by my truth [exclamation emphasizing an assertion]
AYL III.ii.277
found you.found you. AYL III.ii.278
He is drown'd in the brooke, looke but in, andHe is drowned in the brook; look but in and AYL III.ii.279
you shall see shall see him. AYL III.ii.280
There I shal see mine owne figure.There I shall see mine own figure. AYL III.ii.281
Which I take to be either a foole, or a Cipher.Which I take to be either a fool or a cipher.cipher (n.)
figure nought, nonentity, mere nothing
AYL III.ii.282
Ile tarrie no longer with you, farewell good I'll tarry no longer with you. Farewell, goodtarry (v.)

old form: tarrie
stay, remain, linger
AYL III.ii.283
signior Loue.Signor Love. AYL III.ii.284
I am glad of your departure: Adieu goodI am glad of your departure. Adieu, good AYL III.ii.285
Monsieur Melancholly.Monsieur Melancholy. AYL III.ii.286
Exit Jaques AYL III.ii.286
I wil speake to him like a sawcie Lacky. (to Celia) I will speak to him like a saucy lackey,lackey (n.)
footman, minion, flunky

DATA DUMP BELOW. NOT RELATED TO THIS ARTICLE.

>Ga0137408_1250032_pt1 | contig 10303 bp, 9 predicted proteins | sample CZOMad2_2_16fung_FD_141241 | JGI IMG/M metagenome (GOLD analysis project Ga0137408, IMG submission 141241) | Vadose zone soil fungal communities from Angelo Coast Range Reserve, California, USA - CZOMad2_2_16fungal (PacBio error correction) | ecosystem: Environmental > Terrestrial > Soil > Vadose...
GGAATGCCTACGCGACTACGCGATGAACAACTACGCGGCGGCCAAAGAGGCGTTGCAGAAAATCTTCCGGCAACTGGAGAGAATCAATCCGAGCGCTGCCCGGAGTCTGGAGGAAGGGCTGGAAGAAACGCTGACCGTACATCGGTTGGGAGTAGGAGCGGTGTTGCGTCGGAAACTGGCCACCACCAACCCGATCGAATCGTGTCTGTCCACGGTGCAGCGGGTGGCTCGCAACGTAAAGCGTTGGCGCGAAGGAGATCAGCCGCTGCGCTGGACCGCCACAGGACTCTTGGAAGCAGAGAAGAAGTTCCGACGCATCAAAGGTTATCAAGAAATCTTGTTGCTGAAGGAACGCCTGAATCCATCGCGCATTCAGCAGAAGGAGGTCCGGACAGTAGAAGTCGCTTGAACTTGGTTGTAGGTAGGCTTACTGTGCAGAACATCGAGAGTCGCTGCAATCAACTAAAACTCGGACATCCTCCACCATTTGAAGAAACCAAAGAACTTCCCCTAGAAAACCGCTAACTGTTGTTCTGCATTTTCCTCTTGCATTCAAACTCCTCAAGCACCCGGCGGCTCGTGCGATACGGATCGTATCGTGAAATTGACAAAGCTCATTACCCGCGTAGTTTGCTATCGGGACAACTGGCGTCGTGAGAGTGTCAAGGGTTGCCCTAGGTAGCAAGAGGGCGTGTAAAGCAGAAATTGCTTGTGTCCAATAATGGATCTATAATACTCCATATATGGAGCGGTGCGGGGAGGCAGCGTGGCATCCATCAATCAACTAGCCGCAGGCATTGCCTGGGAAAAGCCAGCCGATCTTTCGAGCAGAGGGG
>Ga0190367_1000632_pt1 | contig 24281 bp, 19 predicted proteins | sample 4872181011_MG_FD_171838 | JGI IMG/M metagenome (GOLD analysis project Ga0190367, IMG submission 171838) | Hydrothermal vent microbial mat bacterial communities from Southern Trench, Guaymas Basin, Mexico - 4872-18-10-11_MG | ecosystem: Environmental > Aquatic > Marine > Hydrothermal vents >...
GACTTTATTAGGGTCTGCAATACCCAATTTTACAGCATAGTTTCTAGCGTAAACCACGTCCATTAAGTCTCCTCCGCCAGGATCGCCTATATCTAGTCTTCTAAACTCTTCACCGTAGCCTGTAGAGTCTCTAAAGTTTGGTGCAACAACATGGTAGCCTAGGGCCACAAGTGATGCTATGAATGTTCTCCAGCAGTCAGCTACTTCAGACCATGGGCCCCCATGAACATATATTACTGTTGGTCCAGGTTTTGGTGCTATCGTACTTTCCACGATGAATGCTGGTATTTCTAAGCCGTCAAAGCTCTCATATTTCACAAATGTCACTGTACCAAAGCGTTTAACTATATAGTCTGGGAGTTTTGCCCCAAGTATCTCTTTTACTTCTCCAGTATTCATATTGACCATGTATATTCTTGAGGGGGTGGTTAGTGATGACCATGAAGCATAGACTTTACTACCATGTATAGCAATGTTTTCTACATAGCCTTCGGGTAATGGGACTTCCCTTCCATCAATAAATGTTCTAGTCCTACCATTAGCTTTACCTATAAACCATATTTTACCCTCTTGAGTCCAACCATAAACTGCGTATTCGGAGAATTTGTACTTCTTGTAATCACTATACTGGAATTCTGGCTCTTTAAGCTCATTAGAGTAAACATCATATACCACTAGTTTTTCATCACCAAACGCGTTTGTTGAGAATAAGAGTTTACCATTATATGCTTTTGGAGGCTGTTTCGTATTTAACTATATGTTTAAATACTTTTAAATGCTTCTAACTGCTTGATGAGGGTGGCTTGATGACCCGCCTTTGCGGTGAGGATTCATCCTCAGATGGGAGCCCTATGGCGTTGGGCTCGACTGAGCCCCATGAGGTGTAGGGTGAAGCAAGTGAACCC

AYL III.ii.287
and vnder that habit play the knaue with him, do youand under that habit play the knave with him. – Do youknave (n.)

old form: knaue
scoundrel, rascal, rogue
AYL III.ii.288
habit (n.)
behaviour, bearing, demeanour
hear Forrester.hear, forester? AYL III.ii.289
Verie wel, what would you? Very well. What would you? AYL III.ii.290
I pray you, what i'st a clocke?I pray you, what is't o'clock? AYL III.ii.291
You should aske me what time o'day: there's noYou should ask me what time o' day: there's no AYL III.ii.292
clocke in the Forrest.clock in the forest. AYL III.ii.293
Then there is no true Louer in the Forrest, elseThen there is no true lover in the forest, else AYL III.ii.294
sighing euerie minute, and groaning euerie houre woldsighing every minute and groaning every hour would AYL III.ii.295
detect the lazie foot of time, as wel as a clocke.detect the lazy foot of Time as well as a clock. AYL III.ii.296
And why not the swift foote of time? Had notAnd why not the swift foot of Time? Had not AYL III.ii.297
that bin as proper?that been as proper? AYL III.ii.298
By no meanes sir; Time trauels in diuersBy no means, sir: Time travels in diversdivers (adj.)

old form: diuers
different, various, several
AYL III.ii.299
paces, with diuers persons: Ile tel you who Timepaces with divers persons. I'll tell you who Time AYL III.ii.300
ambles withall, who Time trots withal, who Timeambles withal, who Time trots withal, who Timewithal (prep.)
AYL III.ii.301
gallops withal, and who he stands stil withall.gallops withal, and who he stands still withal. AYL III.ii.302